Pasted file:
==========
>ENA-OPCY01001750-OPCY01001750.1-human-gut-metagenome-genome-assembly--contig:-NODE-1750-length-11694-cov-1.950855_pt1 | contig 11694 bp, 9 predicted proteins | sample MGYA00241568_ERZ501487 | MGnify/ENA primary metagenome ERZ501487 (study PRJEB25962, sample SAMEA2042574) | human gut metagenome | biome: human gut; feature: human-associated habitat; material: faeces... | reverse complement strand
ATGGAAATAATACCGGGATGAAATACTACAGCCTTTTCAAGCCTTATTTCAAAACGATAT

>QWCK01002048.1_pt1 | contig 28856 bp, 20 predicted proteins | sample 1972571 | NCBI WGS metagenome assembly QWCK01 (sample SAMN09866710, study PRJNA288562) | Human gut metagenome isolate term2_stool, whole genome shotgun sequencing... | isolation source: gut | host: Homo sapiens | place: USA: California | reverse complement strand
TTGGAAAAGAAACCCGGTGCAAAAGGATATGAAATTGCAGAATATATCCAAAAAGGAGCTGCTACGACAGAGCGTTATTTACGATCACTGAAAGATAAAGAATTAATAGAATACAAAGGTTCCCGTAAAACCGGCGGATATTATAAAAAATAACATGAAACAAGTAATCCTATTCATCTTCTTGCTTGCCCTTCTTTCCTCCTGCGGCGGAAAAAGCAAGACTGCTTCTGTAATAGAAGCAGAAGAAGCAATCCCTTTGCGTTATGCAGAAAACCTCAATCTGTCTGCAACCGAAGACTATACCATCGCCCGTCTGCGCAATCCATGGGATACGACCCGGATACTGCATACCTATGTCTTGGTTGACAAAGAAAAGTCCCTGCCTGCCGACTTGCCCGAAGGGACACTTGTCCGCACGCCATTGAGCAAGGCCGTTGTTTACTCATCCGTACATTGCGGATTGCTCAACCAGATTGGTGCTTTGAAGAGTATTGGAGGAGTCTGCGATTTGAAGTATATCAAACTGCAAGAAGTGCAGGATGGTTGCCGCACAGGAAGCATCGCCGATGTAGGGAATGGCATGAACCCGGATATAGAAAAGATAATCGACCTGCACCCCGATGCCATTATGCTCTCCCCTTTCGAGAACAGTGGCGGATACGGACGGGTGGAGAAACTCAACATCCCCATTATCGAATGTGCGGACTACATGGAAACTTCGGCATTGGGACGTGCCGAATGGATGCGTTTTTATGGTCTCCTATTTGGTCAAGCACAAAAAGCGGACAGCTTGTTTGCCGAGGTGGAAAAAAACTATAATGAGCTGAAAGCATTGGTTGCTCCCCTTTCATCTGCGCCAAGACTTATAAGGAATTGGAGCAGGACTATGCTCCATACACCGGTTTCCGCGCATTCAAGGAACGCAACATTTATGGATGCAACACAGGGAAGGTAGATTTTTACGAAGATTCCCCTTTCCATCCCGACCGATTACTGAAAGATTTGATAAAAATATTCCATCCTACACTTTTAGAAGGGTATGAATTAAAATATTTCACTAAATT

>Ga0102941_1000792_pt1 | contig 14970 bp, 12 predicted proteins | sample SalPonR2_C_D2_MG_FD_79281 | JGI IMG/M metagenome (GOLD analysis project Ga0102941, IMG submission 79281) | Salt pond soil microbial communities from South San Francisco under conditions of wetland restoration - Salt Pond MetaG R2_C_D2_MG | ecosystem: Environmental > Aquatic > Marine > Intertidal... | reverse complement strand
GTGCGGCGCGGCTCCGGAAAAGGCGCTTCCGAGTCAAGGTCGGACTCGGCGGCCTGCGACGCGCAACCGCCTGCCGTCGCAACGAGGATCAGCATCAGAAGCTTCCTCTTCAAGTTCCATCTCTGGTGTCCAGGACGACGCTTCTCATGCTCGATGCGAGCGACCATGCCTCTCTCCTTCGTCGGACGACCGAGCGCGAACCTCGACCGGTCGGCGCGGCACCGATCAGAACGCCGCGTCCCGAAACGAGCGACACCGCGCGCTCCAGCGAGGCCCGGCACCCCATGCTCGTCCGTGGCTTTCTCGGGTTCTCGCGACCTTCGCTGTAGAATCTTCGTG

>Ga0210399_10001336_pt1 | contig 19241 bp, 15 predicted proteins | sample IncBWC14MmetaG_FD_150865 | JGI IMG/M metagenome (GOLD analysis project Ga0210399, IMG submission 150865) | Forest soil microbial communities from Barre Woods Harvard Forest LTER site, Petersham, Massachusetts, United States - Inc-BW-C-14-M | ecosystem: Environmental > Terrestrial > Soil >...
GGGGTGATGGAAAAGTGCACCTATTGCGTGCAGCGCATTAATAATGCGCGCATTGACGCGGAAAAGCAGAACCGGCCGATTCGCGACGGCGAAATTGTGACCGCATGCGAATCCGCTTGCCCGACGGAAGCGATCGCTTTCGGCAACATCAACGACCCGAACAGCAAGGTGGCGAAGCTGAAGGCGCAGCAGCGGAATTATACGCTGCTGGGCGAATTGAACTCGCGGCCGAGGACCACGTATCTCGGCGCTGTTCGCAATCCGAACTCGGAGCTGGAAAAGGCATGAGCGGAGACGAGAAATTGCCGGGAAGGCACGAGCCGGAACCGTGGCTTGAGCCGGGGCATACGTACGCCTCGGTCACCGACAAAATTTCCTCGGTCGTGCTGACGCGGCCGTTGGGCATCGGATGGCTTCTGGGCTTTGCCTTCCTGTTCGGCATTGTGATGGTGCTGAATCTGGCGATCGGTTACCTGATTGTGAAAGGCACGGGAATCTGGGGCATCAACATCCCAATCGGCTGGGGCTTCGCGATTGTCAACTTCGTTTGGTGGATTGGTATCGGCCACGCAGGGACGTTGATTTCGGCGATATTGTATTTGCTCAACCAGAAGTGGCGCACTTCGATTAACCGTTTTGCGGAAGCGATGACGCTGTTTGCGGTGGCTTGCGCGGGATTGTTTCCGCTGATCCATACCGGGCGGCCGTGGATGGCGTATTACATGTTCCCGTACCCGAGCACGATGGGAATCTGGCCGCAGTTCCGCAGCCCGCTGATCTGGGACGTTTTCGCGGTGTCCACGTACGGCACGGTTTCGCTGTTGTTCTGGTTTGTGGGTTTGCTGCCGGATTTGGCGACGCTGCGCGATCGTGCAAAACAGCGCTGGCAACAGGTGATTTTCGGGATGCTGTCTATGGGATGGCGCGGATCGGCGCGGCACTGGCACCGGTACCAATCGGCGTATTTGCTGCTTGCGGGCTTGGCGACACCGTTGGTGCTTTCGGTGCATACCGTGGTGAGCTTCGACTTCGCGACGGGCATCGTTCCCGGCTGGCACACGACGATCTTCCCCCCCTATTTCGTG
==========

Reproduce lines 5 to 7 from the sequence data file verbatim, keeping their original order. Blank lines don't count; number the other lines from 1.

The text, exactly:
>Ga0102941_1000792_pt1 | contig 14970 bp, 12 predicted proteins | sample SalPonR2_C_D2_MG_FD_79281 | JGI IMG/M metagenome (GOLD analysis project Ga0102941, IMG submission 79281) | Salt pond soil microbial communities from South San Francisco under conditions of wetland restoration - Salt Pond MetaG R2_C_D2_MG | ecosystem: Environmental > Aquatic > Marine > Intertidal... | reverse complement strand
GTGCGGCGCGGCTCCGGAAAAGGCGCTTCCGAGTCAAGGTCGGACTCGGCGGCCTGCGACGCGCAACCGCCTGCCGTCGCAACGAGGATCAGCATCAGAAGCTTCCTCTTCAAGTTCCATCTCTGGTGTCCAGGACGACGCTTCTCATGCTCGATGCGAGCGACCATGCCTCTCTCCTTCGTCGGACGACCGAGCGCGAACCTCGACCGGTCGGCGCGGCACCGATCAGAACGCCGCGTCCCGAAACGAGCGACACCGCGCGCTCCAGCGAGGCCCGGCACCCCATGCTCGTCCGTGGCTTTCTCGGGTTCTCGCGACCTTCGCTGTAGAATCTTCGTG

>Ga0210399_10001336_pt1 | contig 19241 bp, 15 predicted proteins | sample IncBWC14MmetaG_FD_150865 | JGI IMG/M metagenome (GOLD analysis project Ga0210399, IMG submission 150865) | Forest soil microbial communities from Barre Woods Harvard Forest LTER site, Petersham, Massachusetts, United States - Inc-BW-C-14-M | ecosystem: Environmental > Terrestrial > Soil >...